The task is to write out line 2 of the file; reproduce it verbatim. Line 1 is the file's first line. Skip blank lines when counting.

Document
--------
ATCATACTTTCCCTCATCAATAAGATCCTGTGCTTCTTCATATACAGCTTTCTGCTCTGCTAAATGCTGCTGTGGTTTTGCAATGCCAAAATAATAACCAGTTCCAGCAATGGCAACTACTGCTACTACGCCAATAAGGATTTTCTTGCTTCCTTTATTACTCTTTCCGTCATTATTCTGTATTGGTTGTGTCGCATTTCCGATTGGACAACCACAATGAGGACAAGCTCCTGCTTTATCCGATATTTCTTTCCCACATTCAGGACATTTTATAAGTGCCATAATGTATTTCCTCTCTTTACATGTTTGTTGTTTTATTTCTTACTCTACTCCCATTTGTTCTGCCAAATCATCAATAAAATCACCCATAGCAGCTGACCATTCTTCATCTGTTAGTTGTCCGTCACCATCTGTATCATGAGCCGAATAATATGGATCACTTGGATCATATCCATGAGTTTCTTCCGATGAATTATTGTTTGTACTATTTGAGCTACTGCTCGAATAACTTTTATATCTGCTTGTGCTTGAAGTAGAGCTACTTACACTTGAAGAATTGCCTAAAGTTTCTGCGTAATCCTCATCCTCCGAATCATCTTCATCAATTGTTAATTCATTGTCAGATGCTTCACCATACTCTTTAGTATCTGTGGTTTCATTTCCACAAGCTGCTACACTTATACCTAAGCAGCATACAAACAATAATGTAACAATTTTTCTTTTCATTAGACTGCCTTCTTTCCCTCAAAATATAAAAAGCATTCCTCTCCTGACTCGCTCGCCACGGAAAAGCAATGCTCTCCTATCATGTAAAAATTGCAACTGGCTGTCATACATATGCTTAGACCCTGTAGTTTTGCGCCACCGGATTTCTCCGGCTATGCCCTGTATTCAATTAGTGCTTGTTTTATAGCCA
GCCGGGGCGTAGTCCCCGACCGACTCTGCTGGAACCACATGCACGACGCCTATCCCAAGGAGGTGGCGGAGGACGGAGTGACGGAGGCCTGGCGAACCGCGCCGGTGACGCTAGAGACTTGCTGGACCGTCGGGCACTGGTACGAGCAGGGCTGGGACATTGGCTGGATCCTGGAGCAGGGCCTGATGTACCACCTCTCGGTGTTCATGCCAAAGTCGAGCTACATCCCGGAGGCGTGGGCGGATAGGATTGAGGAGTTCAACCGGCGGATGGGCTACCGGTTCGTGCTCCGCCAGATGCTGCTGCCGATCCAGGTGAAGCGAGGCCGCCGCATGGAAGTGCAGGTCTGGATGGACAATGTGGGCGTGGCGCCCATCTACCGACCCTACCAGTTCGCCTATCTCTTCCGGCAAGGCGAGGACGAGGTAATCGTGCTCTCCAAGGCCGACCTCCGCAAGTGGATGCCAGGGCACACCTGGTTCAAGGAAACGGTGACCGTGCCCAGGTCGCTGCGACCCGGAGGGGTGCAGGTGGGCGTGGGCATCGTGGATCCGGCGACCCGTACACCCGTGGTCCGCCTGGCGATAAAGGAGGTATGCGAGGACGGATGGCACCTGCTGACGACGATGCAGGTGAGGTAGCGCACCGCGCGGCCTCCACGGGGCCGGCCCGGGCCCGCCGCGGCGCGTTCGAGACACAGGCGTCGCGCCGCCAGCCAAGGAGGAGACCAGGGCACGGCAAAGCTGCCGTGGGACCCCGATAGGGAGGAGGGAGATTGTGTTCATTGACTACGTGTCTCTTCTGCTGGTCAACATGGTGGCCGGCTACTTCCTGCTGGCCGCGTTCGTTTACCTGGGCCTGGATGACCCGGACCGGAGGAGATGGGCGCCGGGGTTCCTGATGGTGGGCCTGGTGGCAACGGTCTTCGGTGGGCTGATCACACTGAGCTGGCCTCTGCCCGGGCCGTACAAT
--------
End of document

GCCGGGGCGTAGTCCCCGACCGACTCTGCTGGAACCACATGCACGACGCCTATCCCAAGGAGGTGGCGGAGGACGGAGTGACGGAGGCCTGGCGAACCGCGCCGGTGACGCTAGAGACTTGCTGGACCGTCGGGCACTGGTACGAGCAGGGCTGGGACATTGGCTGGATCCTGGAGCAGGGCCTGATGTACCACCTCTCGGTGTTCATGCCAAAGTCGAGCTACATCCCGGAGGCGTGGGCGGATAGGATTGAGGAGTTCAACCGGCGGATGGGCTACCGGTTCGTGCTCCGCCAGATGCTGCTGCCGATCCAGGTGAAGCGAGGCCGCCGCATGGAAGTGCAGGTCTGGATGGACAATGTGGGCGTGGCGCCCATCTACCGACCCTACCAGTTCGCCTATCTCTTCCGGCAAGGCGAGGACGAGGTAATCGTGCTCTCCAAGGCCGACCTCCGCAAGTGGATGCCAGGGCACACCTGGTTCAAGGAAACGGTGACCGTGCCCAGGTCGCTGCGACCCGGAGGGGTGCAGGTGGGCGTGGGCATCGTGGATCCGGCGACCCGTACACCCGTGGTCCGCCTGGCGATAAAGGAGGTATGCGAGGACGGATGGCACCTGCTGACGACGATGCAGGTGAGGTAGCGCACCGCGCGGCCTCCACGGGGCCGGCCCGGGCCCGCCGCGGCGCGTTCGAGACACAGGCGTCGCGCCGCCAGCCAAGGAGGAGACCAGGGCACGGCAAAGCTGCCGTGGGACCCCGATAGGGAGGAGGGAGATTGTGTTCATTGACTACGTGTCTCTTCTGCTGGTCAACATGGTGGCCGGCTACTTCCTGCTGGCCGCGTTCGTTTACCTGGGCCTGGATGACCCGGACCGGAGGAGATGGGCGCCGGGGTTCCTGATGGTGGGCCTGGTGGCAACGGTCTTCGGTGGGCTGATCACACTGAGCTGGCCTCTGCCCGGGCCGTACAAT